Dozens of masked Palestinian gunmen took over election offices in the Gaza Strip, exchanging fire with police and demanding spaces for the ruling Fatah Party's military wing on a list for Jan. 25 parliamentary elections.

The clashes came hours before a Wednesday afternoon deadline for submitting the list and as Fatah's two main factions — party veterans and a young generation of activists — announced an end to an internal rift that had threatened to bolster the electoral prospects of the militant Hamas. After intense negotiations, young guard members said Fatah will submit a single, unified list for the elections.

Palestinian leader Mahmoud Abbas praised the party's decision to unify and urged Palestinians to come together.

"What's important is that we go through the election process first united but also ... with sportsmanship and a spirit of transparency and fairness so that we can achieve the true democracy that we all want," he told reporters in Gaza.

In Gaza City on Wednesday, more than 60 gunmen stormed the main election office, exchanging fire with some 500 security forces who rushed to the scene, surrounded the building and set up roadblocks. The gunmen left the area after the reinforcements arrived. One policeman was wounded in the leg by gunfire and whisked away in an ambulance.

In Rafah, gunmen surrounded the election office, but Palestinian police prevented them from entering. In Khan Younis and Deir el-Balah, gunmen made it into the buildings. It was not clear whether the gunmen had left those buildings yet.

Such activity by gunmen has become increasingly common in the West Bank and Gaza in recent months, underscoring growing lawlessness in the Palestinian territories. Wednesday's violence highlighted the rising chaos within Fatah itself, adding the demands for participation of the Fatah-affiliated armed group, Al Aqsa Martyrs Brigades, to an already volatile mix of competing interests.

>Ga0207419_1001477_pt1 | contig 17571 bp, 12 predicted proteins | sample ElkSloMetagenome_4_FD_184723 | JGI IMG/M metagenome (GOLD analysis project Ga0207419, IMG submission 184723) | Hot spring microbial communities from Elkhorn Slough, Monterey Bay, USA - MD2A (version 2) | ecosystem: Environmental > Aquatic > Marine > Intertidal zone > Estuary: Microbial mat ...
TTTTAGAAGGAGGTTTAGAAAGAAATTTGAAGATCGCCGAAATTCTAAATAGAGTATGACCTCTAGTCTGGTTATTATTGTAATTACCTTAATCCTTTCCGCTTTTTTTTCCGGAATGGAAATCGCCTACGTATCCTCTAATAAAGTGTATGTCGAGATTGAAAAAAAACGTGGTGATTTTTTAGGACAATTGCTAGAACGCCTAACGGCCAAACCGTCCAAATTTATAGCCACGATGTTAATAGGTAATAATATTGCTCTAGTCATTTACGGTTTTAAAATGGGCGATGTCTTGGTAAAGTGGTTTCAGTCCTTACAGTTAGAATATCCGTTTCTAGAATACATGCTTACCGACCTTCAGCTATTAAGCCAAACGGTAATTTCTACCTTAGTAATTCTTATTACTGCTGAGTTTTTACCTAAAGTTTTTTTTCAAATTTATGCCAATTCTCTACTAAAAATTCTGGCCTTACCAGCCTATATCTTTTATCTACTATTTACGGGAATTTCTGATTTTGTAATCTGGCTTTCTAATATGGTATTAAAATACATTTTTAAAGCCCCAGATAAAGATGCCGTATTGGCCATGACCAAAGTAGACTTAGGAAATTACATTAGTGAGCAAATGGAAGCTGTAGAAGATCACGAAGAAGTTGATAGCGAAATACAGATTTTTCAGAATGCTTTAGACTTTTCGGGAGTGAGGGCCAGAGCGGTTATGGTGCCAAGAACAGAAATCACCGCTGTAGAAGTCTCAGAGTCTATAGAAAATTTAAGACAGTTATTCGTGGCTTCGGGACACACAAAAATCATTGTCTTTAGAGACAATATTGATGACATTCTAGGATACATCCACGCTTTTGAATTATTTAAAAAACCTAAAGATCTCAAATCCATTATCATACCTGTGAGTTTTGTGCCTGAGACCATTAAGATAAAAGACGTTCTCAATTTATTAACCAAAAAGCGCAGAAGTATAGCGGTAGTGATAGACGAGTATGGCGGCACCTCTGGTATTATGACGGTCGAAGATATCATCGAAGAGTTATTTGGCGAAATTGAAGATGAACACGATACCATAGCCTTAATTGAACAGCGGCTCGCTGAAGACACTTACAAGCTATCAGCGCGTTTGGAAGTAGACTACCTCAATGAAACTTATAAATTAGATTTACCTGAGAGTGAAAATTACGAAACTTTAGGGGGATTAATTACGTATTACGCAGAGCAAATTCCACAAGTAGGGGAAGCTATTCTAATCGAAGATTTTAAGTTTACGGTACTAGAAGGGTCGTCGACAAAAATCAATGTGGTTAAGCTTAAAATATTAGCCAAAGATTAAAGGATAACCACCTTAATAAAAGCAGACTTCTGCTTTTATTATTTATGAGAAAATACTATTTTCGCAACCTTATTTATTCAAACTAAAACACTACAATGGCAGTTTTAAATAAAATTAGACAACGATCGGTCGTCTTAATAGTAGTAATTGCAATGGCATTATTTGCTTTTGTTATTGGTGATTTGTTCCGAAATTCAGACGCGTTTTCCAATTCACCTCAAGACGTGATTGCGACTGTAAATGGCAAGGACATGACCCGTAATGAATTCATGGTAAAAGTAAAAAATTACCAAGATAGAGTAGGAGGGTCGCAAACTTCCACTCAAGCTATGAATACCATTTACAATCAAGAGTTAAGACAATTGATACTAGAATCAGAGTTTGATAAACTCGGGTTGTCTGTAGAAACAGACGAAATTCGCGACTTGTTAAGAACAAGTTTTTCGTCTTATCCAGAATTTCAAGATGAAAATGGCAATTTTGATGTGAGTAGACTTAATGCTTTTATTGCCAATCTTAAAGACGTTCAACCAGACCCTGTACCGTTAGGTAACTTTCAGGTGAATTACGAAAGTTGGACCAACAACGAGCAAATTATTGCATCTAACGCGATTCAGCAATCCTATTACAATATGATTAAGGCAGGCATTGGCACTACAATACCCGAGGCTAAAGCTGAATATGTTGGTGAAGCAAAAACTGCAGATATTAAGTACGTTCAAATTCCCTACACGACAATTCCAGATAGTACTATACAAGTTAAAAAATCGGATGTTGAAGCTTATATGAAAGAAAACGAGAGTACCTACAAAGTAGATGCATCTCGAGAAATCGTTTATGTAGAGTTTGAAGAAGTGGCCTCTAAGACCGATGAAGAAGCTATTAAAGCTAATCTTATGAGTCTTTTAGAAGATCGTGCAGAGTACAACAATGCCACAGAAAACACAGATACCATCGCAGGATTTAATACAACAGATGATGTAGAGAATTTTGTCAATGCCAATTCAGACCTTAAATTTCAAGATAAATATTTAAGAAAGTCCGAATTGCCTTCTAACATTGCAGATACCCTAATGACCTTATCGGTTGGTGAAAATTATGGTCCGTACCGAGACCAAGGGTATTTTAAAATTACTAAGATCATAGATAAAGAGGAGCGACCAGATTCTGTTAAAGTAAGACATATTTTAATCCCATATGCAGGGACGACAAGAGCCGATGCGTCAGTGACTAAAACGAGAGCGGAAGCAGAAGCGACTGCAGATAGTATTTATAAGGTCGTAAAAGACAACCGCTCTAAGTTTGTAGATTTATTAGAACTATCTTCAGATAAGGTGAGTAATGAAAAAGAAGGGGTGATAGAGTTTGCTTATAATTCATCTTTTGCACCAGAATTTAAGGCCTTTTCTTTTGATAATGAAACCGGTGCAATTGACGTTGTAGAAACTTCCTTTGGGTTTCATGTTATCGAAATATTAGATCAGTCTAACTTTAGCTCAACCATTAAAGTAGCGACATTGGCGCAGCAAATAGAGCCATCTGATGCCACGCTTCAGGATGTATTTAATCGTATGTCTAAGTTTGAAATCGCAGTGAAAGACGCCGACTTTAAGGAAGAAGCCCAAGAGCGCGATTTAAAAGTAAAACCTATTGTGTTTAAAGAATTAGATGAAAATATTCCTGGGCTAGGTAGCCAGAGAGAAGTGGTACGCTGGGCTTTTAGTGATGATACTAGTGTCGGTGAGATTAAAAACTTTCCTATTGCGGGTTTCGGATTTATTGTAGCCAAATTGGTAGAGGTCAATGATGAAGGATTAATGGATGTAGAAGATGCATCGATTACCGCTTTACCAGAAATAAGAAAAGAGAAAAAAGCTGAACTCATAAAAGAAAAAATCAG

The Palestinian Interior Ministry condemned the mayhem, saying in a statement that attempts to take over election offices are "national crimes."

An Al Aqsa Martyrs' Brigades leader in Khan Younis, Abu Zakariya al Assouili, said his group tried unsuccessfully to contact Abbas to push for greater participation in the party list.

"We're objecting to a Palestinian election that does not represent a Palestinian vision," he told The Associated Press. "We want the base to dictate our fate, not America or Israel."

Mohammed Dahlan, a senior Palestinian official and leader of Fatah's young guard, predicted that Wednesday's healing of the rift in the party would augur well for stability in the Palestinian territories.

"Now Fatah is unified in one list and its Ministry of Interior has the responsibility of implementing law and stopping chaos," he said.

Two weeks ago, the young guard — led by the jailed uprising leader Marwan Barghouti — broke off from the party to protest Fatah's slate of candidates and submitted its own list. Eager to bring them back, Abbas agreed to redraw the party's list of candidates, giving top positions to younger activists. Both veterans and young activists had warned they would break away unless their candidates featured prominently on the voting list.

Dahlan said the agreement reached Wednesday puts Barghouti at the top of a unified Fatah list.

Also Wednesday, Israeli jets blasted a Palestinian militant group's base in Lebanon hours after rockets hit the northern Israeli border town of Kiryat Shmona. There were no injured reported, but some property was damaged.

In their deepest strike into Lebanon in 18 months, the Israeli planes attacked a base south of Beirut of the Popular Front for the Liberation of Palestine-General Command, a small, Syrian-backed group that has been fighting the Jewish state for decades.

The Israeli military said it viewed such attacks with "extreme severity" and held Lebanon responsible.

Meanwhile, Israeli planes dropped leaflets in Gaza warning residents against entering a new no-go zone in northern Gaza, the army said. Anyone who enters the zone risks getting fired upon, the leaflets said. Israel decided to enforce a buffer zone in northern Gaza in an attempt to halt militant rocket fire on Israel.

Israel's recent withdrawal from Gaza has enabled militants to reach launching grounds closer to Israel, bringing southern towns within rocket range.